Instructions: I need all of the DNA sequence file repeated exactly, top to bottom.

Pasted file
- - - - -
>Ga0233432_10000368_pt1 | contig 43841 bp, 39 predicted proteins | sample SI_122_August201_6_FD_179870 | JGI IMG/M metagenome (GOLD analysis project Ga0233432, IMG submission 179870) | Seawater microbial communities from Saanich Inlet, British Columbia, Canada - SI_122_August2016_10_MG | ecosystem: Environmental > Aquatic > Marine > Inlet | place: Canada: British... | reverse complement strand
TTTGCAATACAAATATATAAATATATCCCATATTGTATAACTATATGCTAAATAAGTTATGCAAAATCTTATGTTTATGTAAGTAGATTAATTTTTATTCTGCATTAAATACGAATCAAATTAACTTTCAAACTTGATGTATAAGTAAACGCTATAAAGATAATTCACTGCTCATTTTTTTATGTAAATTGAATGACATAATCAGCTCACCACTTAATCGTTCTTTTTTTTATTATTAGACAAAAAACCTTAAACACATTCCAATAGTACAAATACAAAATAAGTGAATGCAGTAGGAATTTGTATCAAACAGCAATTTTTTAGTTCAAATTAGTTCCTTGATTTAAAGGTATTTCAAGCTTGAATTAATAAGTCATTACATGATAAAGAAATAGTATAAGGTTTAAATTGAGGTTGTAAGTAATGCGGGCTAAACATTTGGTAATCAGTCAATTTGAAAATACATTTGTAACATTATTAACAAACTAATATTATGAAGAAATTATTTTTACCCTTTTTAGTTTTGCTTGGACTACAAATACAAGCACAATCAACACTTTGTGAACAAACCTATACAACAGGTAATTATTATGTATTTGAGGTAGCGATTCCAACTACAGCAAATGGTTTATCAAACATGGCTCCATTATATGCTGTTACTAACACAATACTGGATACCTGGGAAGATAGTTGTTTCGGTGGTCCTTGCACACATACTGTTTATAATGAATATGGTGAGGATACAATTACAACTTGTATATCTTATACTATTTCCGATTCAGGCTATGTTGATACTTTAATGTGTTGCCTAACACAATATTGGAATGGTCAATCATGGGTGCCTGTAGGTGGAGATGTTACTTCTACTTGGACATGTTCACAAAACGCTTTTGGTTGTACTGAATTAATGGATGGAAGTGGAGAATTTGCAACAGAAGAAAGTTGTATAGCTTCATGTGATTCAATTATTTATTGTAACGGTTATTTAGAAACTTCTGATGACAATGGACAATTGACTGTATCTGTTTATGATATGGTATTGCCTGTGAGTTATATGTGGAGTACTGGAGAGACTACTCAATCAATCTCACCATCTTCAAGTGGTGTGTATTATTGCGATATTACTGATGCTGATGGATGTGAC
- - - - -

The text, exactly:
>Ga0233432_10000368_pt1 | contig 43841 bp, 39 predicted proteins | sample SI_122_August201_6_FD_179870 | JGI IMG/M metagenome (GOLD analysis project Ga0233432, IMG submission 179870) | Seawater microbial communities from Saanich Inlet, British Columbia, Canada - SI_122_August2016_10_MG | ecosystem: Environmental > Aquatic > Marine > Inlet | place: Canada: British... | reverse complement strand
TTTGCAATACAAATATATAAATATATCCCATATTGTATAACTATATGCTAAATAAGTTATGCAAAATCTTATGTTTATGTAAGTAGATTAATTTTTATTCTGCATTAAATACGAATCAAATTAACTTTCAAACTTGATGTATAAGTAAACGCTATAAAGATAATTCACTGCTCATTTTTTTATGTAAATTGAATGACATAATCAGCTCACCACTTAATCGTTCTTTTTTTTATTATTAGACAAAAAACCTTAAACACATTCCAATAGTACAAATACAAAATAAGTGAATGCAGTAGGAATTTGTATCAAACAGCAATTTTTTAGTTCAAATTAGTTCCTTGATTTAAAGGTATTTCAAGCTTGAATTAATAAGTCATTACATGATAAAGAAATAGTATAAGGTTTAAATTGAGGTTGTAAGTAATGCGGGCTAAACATTTGGTAATCAGTCAATTTGAAAATACATTTGTAACATTATTAACAAACTAATATTATGAAGAAATTATTTTTACCCTTTTTAGTTTTGCTTGGACTACAAATACAAGCACAATCAACACTTTGTGAACAAACCTATACAACAGGTAATTATTATGTATTTGAGGTAGCGATTCCAACTACAGCAAATGGTTTATCAAACATGGCTCCATTATATGCTGTTACTAACACAATACTGGATACCTGGGAAGATAGTTGTTTCGGTGGTCCTTGCACACATACTGTTTATAATGAATATGGTGAGGATACAATTACAACTTGTATATCTTATACTATTTCCGATTCAGGCTATGTTGATACTTTAATGTGTTGCCTAACACAATATTGGAATGGTCAATCATGGGTGCCTGTAGGTGGAGATGTTACTTCTACTTGGACATGTTCACAAAACGCTTTTGGTTGTACTGAATTAATGGATGGAAGTGGAGAATTTGCAACAGAAGAAAGTTGTATAGCTTCATGTGATTCAATTATTTATTGTAACGGTTATTTAGAAACTTCTGATGACAATGGACAATTGACTGTATCTGTTTATGATATGGTATTGCCTGTGAGTTATATGTGGAGTACTGGAGAGACTACTCAATCAATCTCACCATCTTCAAGTGGTGTGTATTATTGCGATATTACTGATGCTGATGGATGTGAC